One 2005 earmark, for a $30 million bridge between Nevada and Arizona, got Reid in trouble with good government advocates. They argued the project would enrich Nevada’s senior senator by boosting the value of some 160 acres he owned near the bridge. Reid supporters told the Los Angeles Times those concerns were “ludicrous.”
Two years earlier, the same newspaper began publishing a series of articles suggesting that Reid had pulled strings in Congress to advance the business interests of his close friend and campaign donor Harvey Whittemore. Whittemore — a Nevada attorney and lobbyist who had employed all four of Reid’s sons — was able to proceed with a $30 billion planned golf course development outside of Las Vegas despite considerable opposition from environmental groups. He later served a two-year prison sentence for funneling $133,400 in illegal contributions to Reid’s re-election campaign.
The Democrat from Searchlight suffered plenty of other high-profile political setbacks during his storied Senate career, but none that managed to slow his startling rise up the leadership ladder.
Reid reportedly began circling the Senate leadership within hours of ex-Majority Leader Tom Daschle’s departure in 2004. A long night of phone calls to Senate colleagues saw him sew up the position by noon the following day.
Once in charge, Reid wasted little time in generating headaches for then-President George W. Bush, who Reid once called “a loser.” He became Senate majority leader in 2007, amid swirling public outrage over the war in Iraq that Reid, like Bush, had supported.
Still, when Obama took power a year later, Reid was well positioned to help execute the president’s agenda on health care, stimulus packages and Wall Street reform.
He was also in a good spot to continue blocking a long-stalled plan to store nuclear waste at Yucca Mountain. Reid’s role in foiling that effort only added to his reputation as a strong advocate for Nevada environmentalists and land conservationists.
Over his 35-year Congressional career, Reid managed to shield about 5.1 million acres of federal land from development. The designation of Tule Springs Fossil Beds National Monument, the Basin and Range National Monument and the Gold Butte National Monument count among his major environmental victories.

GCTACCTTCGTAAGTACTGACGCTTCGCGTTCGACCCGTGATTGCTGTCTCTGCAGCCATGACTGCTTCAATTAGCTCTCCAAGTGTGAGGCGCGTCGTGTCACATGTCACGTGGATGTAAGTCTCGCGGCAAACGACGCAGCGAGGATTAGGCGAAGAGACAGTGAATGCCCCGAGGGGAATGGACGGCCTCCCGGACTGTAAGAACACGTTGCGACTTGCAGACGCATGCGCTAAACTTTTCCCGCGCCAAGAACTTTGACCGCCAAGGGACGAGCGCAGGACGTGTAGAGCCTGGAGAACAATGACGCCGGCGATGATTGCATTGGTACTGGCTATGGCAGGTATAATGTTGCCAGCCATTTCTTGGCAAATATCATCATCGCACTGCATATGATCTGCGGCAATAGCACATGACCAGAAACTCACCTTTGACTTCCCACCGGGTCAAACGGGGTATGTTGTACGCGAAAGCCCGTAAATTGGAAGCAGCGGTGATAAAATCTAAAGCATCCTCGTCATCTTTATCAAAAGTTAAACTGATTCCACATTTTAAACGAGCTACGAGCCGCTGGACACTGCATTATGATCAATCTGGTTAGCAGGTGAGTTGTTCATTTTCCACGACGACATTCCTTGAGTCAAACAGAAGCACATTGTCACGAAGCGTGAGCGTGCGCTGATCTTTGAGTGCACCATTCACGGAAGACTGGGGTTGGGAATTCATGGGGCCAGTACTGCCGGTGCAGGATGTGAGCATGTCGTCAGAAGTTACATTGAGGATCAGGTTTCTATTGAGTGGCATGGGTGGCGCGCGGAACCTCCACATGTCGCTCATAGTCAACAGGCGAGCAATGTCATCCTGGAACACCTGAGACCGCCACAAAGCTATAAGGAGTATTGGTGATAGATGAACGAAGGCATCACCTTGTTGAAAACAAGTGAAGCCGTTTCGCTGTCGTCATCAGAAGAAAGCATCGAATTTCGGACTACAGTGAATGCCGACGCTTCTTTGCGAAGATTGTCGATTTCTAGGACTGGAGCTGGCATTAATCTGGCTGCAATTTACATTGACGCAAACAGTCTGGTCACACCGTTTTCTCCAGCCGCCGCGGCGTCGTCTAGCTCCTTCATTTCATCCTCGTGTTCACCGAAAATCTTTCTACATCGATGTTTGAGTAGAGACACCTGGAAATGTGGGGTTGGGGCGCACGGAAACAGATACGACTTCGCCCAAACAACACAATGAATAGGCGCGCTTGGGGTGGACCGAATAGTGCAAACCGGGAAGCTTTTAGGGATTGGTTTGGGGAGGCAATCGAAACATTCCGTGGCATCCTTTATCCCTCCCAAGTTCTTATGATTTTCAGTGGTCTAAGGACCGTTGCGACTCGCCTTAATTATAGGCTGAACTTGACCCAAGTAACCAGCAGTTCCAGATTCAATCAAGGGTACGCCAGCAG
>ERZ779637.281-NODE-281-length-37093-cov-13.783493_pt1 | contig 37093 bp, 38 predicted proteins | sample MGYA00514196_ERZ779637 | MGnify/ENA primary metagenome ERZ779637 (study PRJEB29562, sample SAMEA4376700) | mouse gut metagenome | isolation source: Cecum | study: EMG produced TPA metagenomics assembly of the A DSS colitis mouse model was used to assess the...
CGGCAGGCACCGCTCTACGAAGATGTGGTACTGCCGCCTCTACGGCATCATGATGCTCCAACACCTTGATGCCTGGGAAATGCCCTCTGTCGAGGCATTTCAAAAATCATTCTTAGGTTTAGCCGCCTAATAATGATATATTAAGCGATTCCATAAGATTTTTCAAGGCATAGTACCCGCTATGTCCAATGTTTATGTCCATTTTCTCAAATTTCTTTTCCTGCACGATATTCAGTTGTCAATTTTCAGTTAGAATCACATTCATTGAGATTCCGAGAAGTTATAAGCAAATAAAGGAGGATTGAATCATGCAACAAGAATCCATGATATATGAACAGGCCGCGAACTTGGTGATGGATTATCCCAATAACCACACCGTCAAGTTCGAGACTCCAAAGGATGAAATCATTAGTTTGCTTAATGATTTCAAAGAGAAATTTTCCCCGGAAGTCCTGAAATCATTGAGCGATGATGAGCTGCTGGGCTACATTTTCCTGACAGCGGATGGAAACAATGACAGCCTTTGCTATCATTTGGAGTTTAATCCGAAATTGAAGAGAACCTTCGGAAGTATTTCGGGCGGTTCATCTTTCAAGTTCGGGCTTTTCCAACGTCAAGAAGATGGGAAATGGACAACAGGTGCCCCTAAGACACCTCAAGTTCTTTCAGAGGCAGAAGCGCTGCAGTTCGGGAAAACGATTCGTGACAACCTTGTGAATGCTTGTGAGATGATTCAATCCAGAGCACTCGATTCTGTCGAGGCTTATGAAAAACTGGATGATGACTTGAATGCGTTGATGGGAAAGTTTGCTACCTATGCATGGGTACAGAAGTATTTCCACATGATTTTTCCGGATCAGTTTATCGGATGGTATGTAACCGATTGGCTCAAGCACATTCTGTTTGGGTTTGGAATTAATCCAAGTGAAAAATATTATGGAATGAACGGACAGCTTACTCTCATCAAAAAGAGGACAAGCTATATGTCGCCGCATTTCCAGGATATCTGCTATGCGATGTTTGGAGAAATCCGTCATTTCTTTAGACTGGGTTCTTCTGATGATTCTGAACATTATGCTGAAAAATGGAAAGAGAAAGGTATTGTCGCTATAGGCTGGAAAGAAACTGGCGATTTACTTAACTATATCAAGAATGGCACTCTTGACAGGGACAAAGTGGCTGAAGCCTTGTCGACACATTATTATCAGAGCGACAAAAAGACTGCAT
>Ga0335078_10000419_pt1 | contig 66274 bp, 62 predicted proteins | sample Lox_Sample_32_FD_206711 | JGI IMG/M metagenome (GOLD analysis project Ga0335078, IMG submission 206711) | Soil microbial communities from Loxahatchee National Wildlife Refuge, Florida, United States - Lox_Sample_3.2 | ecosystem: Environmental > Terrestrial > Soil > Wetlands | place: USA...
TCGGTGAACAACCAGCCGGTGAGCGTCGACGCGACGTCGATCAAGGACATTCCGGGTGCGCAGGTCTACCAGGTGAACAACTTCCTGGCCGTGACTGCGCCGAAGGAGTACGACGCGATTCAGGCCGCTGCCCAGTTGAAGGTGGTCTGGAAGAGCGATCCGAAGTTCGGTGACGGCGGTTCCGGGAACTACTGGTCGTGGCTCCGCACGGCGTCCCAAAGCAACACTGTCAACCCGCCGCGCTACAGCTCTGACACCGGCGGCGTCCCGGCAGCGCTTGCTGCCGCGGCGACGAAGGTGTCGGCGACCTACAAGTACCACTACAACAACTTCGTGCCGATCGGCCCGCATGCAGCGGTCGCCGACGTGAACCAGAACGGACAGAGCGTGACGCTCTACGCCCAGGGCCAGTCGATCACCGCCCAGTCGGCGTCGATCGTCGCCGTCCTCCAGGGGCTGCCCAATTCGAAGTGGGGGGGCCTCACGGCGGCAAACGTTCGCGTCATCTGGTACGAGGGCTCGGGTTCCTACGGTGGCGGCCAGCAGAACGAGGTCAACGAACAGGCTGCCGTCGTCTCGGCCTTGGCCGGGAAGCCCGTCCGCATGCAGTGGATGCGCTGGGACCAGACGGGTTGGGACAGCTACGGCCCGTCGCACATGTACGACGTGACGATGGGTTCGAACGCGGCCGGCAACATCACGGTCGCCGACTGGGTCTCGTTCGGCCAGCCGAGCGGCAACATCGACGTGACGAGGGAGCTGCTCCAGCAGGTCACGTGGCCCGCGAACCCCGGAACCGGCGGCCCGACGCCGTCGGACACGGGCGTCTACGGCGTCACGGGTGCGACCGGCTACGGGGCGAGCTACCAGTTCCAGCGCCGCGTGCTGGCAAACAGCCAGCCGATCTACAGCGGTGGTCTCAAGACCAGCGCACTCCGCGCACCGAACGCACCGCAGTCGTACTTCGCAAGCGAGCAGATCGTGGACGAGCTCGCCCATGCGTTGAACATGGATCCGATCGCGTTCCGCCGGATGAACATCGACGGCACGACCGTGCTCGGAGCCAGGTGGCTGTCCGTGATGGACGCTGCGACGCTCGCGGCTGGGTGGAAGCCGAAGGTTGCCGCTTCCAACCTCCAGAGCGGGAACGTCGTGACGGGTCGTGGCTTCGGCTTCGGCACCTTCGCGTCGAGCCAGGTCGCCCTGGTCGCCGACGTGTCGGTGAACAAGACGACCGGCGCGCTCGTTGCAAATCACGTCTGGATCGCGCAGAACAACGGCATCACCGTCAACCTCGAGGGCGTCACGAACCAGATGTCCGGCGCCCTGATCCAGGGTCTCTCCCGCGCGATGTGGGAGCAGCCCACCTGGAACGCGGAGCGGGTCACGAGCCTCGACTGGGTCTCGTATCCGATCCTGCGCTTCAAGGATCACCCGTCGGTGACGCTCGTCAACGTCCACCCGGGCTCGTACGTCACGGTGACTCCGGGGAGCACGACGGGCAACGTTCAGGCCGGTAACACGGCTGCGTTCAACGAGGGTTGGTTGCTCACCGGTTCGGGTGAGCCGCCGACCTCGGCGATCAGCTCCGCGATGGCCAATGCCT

Reid won four Senate campaigns after taking Laxalt’s seat in 1986, including a sleek ride to re-election in 1992. But he was nearly stopped dead in his tracks in 1998, when he faced smooth-talking, then-ascendant Republican John Ensign.
Only about 400 votes separated the pair after a nasty campaign and a brief recount. Ensign would eventually win a Senate seat in 2001, only to resign during his second term amid a Senate Ethics Committee investigation into his attempts to hide an extramarital affair.
In many ways, Reid’s final, 2010 Senate re-election campaign was even tougher. He faced Sharron Angle, an insurgent Tea Party Republican who was popular in all the places Reid wasn’t — namely Reno and the rest of Northern Nevada — and in an election year that proved a killing field for many well-known Democrats.
But Reid, thanks in large part to a relentless anti-Angle TV ad campaign, was able to score a slim victory in a race that soon became political legend in the Silver State.
The contest also proved the value of the fabled “Reid machine” — a sprawling political organizing and get-out-the-vote apparatus that continues to drive Nevada Democrats to the polls.
That machine will undoubtedly remain a key part of Reid’s legacy, not least because he never quite took his hand off the tiller in retirement. In fact, he remained a driving force in Nevada politics right up to his death. He never completely stepped out of the national spotlight either, telling the New York Times in 2019 that President Donald Trump was “amoral,” and “without question the worst president we’ve ever had.”
Like many people, Reid was a study in contrasts: A man with a notoriously sharp temper, but the endurance to run marathons.
To get where he got, he needed a lot of both.
Nevada Gov. Steve Sisolak issued the following statement on the death of U.S. Senator Harry Reid.
“To say Harry Reid was a giant doesn’t fully encapsulate all that he accomplished on behalf of the state of Nevada and for Nevada families; there will never be another leader quite like Sen. Reid,” Gov. Steve Sisolak said in a statement. “To me, he was a mentor, a father figure, and someone I trusted to always give it to me straight.
“Perhaps what I appreciate most about Senator Reid’s legacy is he never forgot who he was or where he came from. From humble beginnings in Searchlight, he became one of the state’s most powerful and fiercest advocates in Washington, DC. He spent his life and his career fighting the good fight for all Nevadans. I feel lucky to have known him.
“I’m beyond thankful for the moments we shared. He will be so deeply missed but the mark he left on the Silver State will last forever.”